19 October 2000
WEEKLY REVIEW FROM TATARSTANTatarstan to Close its Australian Trade Office
The Tatarstan Republic is closing its trade representation in Australia, the republic's Ministry of Trade official told the RFE/RL Kazan correspondent on 12 October. The representation is being closed reportedly because during five years of operation, it failed to establish significant economic ties between Tatarstan and Australia. According to the official, Rustam Sadri, head of the Australian trade office, did not live up to expectations as an active organizer. The Tatarstan Republic also maintains permanent trade representations in Moscow, France, Turkey, Kazakhstan, Czech Republic, Ukraine, Cuba, Cyprus, Vietnam, Austria, Finland and the United States.
Tatarstan's First Deputy PM On Economic Development Perspectives
Tatarstan's first deputy prime minister Ravil Muratov commented on the republic's development perspectives during his press conference on 17 October. Muratov said, "the main factor currently affecting foreign investment in Russia is the unclear political system, in regard to limitation of regions' rights." He emphasized that "Tatarstan has all the necessary resources to promote investment projects [and] no one is infringing upon its [Tatarstan's] right to manage these resources." Muratov acknowledged that "bad management is the main problem of Russian economy." Referring to the federal tax reform to increase the percent of taxes which Moscow would retain from Tatarstan -- which would go from 50% to 70% -- first deputy PM said, "the republic's budget will lose about 20-30% of its income. So the first point on republican government's agenda is how to increase revenue by intensifying economic growth." "Generally speaking" � he said, "Tatarstan is lucky to have Sergey Kiriyenko as a Russian presidential representative in Volga administrative district because he is a devoted supporter of the market economy� Tatarstan will use the framework of the Volga administrative district to organize a strong regional lobby and defend its interests."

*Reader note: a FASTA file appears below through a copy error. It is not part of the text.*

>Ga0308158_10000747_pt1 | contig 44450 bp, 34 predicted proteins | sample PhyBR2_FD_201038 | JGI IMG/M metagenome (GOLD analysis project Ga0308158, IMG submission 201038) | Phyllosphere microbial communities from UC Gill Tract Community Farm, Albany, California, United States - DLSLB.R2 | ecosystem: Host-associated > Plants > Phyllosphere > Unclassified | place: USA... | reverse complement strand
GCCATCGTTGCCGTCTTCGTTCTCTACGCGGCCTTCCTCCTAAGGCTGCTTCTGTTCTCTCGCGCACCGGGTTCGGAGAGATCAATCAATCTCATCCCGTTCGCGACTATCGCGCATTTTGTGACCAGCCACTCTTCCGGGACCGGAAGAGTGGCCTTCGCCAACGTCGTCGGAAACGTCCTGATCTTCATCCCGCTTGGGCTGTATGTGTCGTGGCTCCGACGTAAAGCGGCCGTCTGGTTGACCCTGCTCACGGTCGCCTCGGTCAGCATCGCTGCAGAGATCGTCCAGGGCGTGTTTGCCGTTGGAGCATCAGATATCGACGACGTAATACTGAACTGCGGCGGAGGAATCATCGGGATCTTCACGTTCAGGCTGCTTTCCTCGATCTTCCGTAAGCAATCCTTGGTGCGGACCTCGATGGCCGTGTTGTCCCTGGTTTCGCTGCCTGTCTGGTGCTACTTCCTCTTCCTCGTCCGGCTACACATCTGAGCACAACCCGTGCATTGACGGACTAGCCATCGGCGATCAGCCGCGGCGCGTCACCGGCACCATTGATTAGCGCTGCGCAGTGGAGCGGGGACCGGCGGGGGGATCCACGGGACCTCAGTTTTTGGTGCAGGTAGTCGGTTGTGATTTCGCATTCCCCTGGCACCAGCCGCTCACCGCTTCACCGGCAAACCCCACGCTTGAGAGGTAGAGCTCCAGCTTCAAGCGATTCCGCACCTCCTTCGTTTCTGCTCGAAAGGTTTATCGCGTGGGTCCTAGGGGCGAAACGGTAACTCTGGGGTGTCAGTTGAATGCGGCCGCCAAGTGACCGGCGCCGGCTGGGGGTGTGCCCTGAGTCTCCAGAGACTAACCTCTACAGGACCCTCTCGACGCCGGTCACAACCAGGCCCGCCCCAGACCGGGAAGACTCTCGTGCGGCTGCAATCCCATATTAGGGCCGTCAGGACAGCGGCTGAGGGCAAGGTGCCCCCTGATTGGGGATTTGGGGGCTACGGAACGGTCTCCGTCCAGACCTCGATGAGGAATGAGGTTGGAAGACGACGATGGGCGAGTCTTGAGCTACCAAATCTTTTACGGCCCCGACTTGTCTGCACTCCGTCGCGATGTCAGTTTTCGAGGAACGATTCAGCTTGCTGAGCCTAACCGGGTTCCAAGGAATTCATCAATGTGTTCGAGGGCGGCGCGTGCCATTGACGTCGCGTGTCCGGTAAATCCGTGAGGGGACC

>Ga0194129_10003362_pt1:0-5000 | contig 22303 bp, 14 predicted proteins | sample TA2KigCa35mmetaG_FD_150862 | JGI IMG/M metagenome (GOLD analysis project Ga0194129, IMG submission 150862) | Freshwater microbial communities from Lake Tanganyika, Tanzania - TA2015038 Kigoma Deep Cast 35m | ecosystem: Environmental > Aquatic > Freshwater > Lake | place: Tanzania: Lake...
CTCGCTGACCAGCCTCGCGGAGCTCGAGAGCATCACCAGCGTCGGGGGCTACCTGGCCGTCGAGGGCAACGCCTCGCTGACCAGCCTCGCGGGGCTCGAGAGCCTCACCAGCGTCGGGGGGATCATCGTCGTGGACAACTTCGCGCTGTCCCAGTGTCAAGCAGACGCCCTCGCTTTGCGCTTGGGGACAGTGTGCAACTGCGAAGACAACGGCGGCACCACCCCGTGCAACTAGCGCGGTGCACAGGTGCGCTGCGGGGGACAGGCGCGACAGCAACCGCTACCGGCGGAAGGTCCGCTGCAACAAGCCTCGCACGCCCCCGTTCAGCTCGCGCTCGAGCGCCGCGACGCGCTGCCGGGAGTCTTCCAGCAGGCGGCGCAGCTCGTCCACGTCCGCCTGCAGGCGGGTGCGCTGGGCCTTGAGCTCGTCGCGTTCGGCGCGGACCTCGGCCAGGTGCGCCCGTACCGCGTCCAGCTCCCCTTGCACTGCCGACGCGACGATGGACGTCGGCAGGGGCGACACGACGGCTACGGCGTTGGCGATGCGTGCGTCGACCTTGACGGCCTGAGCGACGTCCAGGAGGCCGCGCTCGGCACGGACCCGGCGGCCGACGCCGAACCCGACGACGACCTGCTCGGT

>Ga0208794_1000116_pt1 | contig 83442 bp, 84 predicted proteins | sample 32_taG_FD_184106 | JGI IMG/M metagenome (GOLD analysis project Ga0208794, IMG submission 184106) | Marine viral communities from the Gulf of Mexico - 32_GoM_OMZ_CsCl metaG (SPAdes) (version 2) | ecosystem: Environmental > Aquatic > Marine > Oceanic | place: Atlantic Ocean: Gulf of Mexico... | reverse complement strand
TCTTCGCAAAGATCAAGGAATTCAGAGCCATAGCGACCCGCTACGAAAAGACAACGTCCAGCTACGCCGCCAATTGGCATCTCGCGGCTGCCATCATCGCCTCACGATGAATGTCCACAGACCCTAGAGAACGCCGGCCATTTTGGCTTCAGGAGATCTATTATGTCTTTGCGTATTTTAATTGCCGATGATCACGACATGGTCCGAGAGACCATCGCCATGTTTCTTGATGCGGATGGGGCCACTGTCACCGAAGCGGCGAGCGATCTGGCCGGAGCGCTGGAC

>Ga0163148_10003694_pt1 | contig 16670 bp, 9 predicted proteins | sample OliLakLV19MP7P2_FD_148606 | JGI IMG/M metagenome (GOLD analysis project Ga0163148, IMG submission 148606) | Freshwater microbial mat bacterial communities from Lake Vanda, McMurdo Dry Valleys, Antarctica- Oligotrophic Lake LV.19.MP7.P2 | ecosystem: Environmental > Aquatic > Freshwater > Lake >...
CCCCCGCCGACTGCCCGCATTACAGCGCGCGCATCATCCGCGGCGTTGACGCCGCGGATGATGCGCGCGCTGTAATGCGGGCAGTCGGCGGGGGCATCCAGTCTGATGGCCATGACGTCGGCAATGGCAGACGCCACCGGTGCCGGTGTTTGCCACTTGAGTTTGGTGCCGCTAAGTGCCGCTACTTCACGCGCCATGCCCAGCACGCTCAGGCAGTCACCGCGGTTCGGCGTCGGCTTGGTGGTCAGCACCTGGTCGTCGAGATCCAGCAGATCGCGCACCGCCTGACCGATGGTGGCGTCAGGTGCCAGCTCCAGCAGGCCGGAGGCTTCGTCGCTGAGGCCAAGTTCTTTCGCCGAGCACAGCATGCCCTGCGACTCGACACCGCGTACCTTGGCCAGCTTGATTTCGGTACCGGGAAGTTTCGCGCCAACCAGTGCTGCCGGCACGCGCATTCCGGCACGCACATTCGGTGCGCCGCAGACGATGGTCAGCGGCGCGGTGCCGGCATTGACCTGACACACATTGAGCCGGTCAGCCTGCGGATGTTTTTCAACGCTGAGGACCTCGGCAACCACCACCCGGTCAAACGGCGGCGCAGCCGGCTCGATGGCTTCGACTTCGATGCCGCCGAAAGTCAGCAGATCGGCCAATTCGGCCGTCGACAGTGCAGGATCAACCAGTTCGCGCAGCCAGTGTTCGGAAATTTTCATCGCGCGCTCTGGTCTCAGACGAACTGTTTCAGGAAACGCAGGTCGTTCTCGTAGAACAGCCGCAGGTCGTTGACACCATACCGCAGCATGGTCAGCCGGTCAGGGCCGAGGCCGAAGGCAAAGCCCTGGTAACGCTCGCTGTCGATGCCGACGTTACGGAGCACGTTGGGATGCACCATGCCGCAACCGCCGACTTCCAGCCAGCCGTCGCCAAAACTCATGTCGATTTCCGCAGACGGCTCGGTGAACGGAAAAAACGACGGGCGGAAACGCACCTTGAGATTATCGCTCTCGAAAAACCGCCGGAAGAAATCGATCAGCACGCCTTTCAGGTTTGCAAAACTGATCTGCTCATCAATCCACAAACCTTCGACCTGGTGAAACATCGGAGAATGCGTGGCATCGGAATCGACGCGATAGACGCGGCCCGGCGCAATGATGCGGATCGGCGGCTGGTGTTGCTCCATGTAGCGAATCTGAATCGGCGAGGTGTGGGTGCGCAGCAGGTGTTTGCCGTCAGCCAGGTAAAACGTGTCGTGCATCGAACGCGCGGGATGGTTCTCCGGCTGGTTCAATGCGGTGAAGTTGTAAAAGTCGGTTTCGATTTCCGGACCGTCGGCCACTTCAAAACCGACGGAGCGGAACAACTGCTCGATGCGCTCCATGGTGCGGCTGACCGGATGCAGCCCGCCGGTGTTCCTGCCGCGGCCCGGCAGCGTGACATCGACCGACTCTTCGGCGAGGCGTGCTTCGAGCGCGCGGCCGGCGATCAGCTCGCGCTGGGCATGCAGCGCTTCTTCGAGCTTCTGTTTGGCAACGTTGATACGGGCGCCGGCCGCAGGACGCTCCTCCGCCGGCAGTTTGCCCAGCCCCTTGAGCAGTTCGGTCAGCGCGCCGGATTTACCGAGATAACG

Bashkir Professors Send Protest to Kiryenko
Four Bashkir historians sent an open appeal to the Russian presidential representative in the Volga administrative district, Sergey Kiriyenko, on 17 October. The appeal, also sent to Bashkortostan's and Moscow-based newspapers, stated, "Dear Sergey Vladilenovich, you told "Rossiyskaya Gazeta" newspaper on 11 October 2000 that history is really your ally, when you tried to argue for the need to liquidate the state ethnic formations in the Russian Federation. Your statements, however, � really represent a clumsy forgery and distortion of historical reality." Four Bashkir Ph.D's in historical sciences, professors M.Kulsharipov, R.Yanguzin, I.Akmanov and R.Kulbakhtin, addressed Kiriyenko by saying that "the attempt to present the formation of autonomous republics [in Russian Federation] as a Bolshevik act represents scurrility. Be it known to you, Bashkirs won their autonomy with weapons in their hands, through their own national armed forces� We consider that a person without a basic knowledge of Russian history, the history of non-Russian peoples who live in this multiethnic region, cannot work as plenipotentiary representative of the Russian president. We state our distrust to you and deeply resent your far-reaching plans to eliminate the state formations of non-Russian peoples."
Latin-Based Tatar Alphabet Introduced In Schools
Tatarstan's peoples' languages development department chief at the republican Ministry of Education Kim Minnulin told reporters on 18 October that a brochure on the new rules of Tatar spelling will be published in November 2000. Minnulin stated that the brochure would set the new rules for Tatar Latin-based spelling. In his words, Tatarstan's education ministry has already initiated an experiment to introduce the new alphabet to 2,5 thousand primary school pupils in different regions of the republic. According to the republican program for the switch from a Cyrillic-based alphabet to Latin one, a new Tatar alphabet and orthographic dictionaries will be published by the summer of 2001, based on the results of classroom experience.
Compiled by Iskender Nurmi